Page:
Changes to funded brands of Epilepsy Medication, effective 1 October 2019
Pharmac have recently announced there will be changes to funded brands of Epilepsy Medication, effective 1 October 2019. The Transport Agency’s primary concern is road safety, and while we will not be enforcing a mandatory stand-down period from driving as we do when licence holders undergo a withdrawal of treatment, as a precaution we will be recommending that health practitioners whose patients have or will be transferring brands consider a voluntary stand down from driving during the eight-week early transition period after switching medications, should they have any concerns when considering an individual patient’s medical history and other relevant factors.
Additionally, we encourage anyone with concerns about the potential side effects as a consequence of changing brands to consult with their health practitioner or specialist before continuing to drive. Health professionals are often best placed to make a determination in respect of a person’s driving ability, by considering the patient’s medical history and other relevant factors that may only be known by their health practitioner.
Who must have a medical certificate?
Some drivers must have a medical or eyesight certificate to apply for or renew a driver licence or endorsement – drivers who:
- are applying for or renewing a heavy vehicle licence (class 2,3,4,5) and who’ve not provided a certificate within the last five years
- are applying for or renewing endorsements for passengers (P), vehicle recovery services (V), driving instruction (I) or testing (O) and who’ve not provided a certificate within the last five years
- have a medical condition that may affect their ability to drive safely
- are 75 years old or more and applying for or renewing any licence or endorsement
- we have asked to provide one.
The evidence we require is a medical or eyesight certificate:
- supplied by New Zealand registered health practitioner(optometrists, ophthalmologists, general practitioners, registered nurses, nurse practitioners, neurologists and occupational therapist driving assessors)
- not more than 60 days old.
Use the guide for medical assessments
Placing licensing restrictions on a driver is a serious matter. But so are the consequences of allowing someone to continue to drive if they are unfit to do so.
We’ve produced Medical aspects of fitness to drive: a guide for health practitioners [PDF, 1.1 MB] to set out your responsibilities and guide you in assessing a person’s fitness to drive.
Have concerns about an older driver?
If you’re satisfied that an older person (75 years+) is medically fit but have concerns about their ability to drive safely, you can recommend that they sit an On-road Safety Test.
Simply tick the box for this recommendation on the NZ Transport Agency pre-printed medical form. The driver licensing agent will then arrange the test when the person presents their medical certificate.
Conditions you can recommend
You can recommend conditions to be imposed on a driver’s licence to improve their driving safety. Commonly imposed conditions include:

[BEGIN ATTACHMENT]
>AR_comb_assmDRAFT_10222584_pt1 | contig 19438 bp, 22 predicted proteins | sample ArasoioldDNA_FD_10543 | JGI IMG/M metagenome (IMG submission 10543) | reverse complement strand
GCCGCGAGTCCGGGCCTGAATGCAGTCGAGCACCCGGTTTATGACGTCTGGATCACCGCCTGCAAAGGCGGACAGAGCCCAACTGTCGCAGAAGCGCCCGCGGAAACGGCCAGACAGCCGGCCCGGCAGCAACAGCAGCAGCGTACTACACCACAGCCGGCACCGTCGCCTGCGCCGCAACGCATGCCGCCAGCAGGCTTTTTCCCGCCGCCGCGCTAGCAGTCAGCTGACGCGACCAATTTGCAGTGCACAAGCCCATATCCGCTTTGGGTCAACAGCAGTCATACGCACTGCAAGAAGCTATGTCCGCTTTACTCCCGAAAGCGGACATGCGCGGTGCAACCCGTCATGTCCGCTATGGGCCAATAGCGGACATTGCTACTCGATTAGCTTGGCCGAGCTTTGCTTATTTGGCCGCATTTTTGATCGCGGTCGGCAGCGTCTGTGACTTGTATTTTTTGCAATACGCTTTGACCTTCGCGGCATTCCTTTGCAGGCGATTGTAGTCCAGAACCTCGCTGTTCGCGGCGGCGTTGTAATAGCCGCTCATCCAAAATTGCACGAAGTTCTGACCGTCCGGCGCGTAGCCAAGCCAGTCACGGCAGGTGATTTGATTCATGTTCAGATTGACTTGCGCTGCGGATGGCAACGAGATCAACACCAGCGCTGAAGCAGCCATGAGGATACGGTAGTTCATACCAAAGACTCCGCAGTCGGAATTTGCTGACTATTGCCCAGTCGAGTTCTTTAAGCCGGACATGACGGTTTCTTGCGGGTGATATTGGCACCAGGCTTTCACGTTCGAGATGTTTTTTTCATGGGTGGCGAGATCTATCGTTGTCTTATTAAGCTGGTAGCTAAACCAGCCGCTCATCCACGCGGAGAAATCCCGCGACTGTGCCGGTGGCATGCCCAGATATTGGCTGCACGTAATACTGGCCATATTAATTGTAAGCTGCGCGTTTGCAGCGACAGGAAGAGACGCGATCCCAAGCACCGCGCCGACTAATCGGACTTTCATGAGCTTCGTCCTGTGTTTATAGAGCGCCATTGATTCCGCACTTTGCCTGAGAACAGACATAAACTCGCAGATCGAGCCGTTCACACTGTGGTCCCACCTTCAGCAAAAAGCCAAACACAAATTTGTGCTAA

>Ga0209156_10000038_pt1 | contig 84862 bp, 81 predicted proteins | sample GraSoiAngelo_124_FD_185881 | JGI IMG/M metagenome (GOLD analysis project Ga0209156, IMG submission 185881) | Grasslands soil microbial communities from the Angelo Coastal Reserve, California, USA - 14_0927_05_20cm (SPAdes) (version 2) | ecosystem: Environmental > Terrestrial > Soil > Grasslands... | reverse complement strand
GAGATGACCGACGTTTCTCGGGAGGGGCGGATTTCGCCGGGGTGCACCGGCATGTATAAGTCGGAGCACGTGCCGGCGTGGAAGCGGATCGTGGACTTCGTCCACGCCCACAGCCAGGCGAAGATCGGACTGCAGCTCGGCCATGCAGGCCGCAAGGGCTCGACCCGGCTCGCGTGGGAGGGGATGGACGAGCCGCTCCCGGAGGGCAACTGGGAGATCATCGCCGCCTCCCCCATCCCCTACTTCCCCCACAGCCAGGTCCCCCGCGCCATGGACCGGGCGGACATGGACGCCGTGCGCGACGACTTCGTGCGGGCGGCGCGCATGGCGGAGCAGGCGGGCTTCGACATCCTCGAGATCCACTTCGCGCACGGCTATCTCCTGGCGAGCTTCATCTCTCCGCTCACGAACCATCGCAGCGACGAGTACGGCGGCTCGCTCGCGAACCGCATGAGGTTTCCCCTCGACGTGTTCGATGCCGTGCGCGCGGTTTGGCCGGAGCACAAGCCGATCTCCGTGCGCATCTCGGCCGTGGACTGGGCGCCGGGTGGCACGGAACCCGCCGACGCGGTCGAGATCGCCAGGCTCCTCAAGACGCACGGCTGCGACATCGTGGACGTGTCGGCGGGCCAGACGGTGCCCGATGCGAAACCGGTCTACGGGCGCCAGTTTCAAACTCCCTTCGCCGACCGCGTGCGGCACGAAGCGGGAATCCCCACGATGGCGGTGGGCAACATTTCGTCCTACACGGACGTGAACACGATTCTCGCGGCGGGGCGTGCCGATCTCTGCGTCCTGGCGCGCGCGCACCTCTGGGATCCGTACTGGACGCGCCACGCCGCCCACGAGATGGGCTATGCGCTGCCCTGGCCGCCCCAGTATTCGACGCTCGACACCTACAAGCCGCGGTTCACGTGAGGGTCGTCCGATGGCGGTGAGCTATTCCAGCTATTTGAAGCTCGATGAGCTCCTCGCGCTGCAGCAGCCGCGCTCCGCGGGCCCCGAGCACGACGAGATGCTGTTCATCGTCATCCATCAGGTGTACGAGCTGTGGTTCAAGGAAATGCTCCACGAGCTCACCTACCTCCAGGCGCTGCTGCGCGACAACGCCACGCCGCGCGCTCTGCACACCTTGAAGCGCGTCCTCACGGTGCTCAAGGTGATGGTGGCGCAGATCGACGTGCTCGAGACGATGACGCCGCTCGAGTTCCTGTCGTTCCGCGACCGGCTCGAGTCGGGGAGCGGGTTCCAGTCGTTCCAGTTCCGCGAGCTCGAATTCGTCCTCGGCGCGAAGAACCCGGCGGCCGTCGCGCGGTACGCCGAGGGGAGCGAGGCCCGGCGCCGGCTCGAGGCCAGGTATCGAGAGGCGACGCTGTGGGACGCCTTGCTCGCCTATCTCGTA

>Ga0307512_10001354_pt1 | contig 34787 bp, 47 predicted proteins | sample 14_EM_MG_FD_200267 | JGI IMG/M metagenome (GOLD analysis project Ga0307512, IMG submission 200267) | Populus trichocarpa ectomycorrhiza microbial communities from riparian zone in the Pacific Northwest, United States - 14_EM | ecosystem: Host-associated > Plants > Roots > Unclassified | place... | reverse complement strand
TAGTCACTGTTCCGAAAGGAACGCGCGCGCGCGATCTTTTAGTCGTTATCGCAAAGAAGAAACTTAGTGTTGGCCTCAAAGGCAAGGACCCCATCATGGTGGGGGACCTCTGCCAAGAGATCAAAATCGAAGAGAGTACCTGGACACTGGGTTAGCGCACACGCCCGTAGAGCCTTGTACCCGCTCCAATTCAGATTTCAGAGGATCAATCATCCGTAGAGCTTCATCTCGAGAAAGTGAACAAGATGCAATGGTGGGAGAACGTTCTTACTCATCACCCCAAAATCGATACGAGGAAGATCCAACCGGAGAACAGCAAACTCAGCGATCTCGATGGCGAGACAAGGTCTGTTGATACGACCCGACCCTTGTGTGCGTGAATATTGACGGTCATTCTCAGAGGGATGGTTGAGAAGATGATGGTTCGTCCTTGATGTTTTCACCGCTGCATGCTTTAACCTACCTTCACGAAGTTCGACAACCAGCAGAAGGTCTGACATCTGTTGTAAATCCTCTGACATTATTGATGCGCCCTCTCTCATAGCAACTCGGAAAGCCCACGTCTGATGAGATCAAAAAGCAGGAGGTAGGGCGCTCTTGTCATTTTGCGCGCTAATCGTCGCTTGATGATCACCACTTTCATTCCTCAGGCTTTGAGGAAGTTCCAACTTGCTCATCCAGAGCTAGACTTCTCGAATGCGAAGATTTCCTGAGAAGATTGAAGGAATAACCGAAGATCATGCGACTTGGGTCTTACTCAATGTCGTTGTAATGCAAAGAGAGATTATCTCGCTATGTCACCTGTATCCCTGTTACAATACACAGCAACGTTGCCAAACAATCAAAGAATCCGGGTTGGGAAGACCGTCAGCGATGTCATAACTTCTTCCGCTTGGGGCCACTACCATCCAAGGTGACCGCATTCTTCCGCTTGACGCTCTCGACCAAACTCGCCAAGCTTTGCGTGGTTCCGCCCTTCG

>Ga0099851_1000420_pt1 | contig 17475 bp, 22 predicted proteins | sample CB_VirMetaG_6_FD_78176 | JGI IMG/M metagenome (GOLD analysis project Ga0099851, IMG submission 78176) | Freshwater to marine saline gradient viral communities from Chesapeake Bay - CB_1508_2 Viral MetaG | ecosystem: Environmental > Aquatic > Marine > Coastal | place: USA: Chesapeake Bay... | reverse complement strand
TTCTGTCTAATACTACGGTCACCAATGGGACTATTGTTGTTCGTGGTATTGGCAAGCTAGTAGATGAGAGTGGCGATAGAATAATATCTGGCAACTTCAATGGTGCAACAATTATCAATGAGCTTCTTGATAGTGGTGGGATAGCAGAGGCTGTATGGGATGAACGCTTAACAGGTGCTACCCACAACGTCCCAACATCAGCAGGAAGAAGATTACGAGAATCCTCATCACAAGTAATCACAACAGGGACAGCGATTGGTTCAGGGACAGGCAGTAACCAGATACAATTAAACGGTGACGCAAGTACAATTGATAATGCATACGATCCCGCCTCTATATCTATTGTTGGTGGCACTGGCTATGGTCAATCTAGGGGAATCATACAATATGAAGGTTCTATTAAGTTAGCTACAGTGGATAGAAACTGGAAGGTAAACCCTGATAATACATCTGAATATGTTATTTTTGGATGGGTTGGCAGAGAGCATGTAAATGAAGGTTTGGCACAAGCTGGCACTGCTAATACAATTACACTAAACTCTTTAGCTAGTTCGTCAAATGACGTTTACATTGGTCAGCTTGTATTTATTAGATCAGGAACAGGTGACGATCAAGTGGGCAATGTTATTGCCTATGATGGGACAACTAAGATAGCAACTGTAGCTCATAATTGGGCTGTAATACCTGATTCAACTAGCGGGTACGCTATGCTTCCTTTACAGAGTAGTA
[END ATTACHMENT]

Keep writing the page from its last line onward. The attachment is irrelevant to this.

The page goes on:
- Correcting lenses must be worn at all times while driving.
- Only vehicles with an automatic transmission may be driven.
- Vehicle must have rear view mirrors on both sides.
- Must not drive during the hours of darkness.
We’re here to help
While you have a responsibility for making recommendations about licence conditions, we have the responsibility of imposing them. If you have any concerns about a particular case, please write to our Chief Medical Adviser at the Transport Agency's Palmerston North Office
The Land Transport Act 1998 and associated Driver Licensing Rule previously limited fitness to drive assessments to general practitioners, optometrists and occupational therapists.
Under law changes that came into effect on 8 November 2018 appropriately qualified nurse practitioners and registered nurses, working within their scope of practice, will also be able to carry out a fitness to drive assessment.
These changes were enacted by the Land Transport Amendment Act 2016. For example, references in section 18 of the Land Transport Act to a 'medical practitioner or optometrist' are replaced by 'health practitioner'.
This change reflects New Zealand's changing health care environment and recognises that, for example, appropriately qualified and competent nurse practitioners and specialist registered nurses have the expert clinical knowledge and skills to assess fitness to drive.
Scope of practice is defined in the Health Practitioners Competence Assurance Act 2003.
Section 8 of that Act makes it clear that health practitioners must:
- have a current practising certificate issued by the responsible authority (such as the Nursing Council of New Zealand)
- not practise outside their scope of practice unless permitted to do so by the scope of practice
- perform that service in accordance with any conditions stated in the scope of practice.
Responsible authorities are responsible for defining scopes of practice, which can include a description of tasks commonly performed by that profession (section 11 of that Act).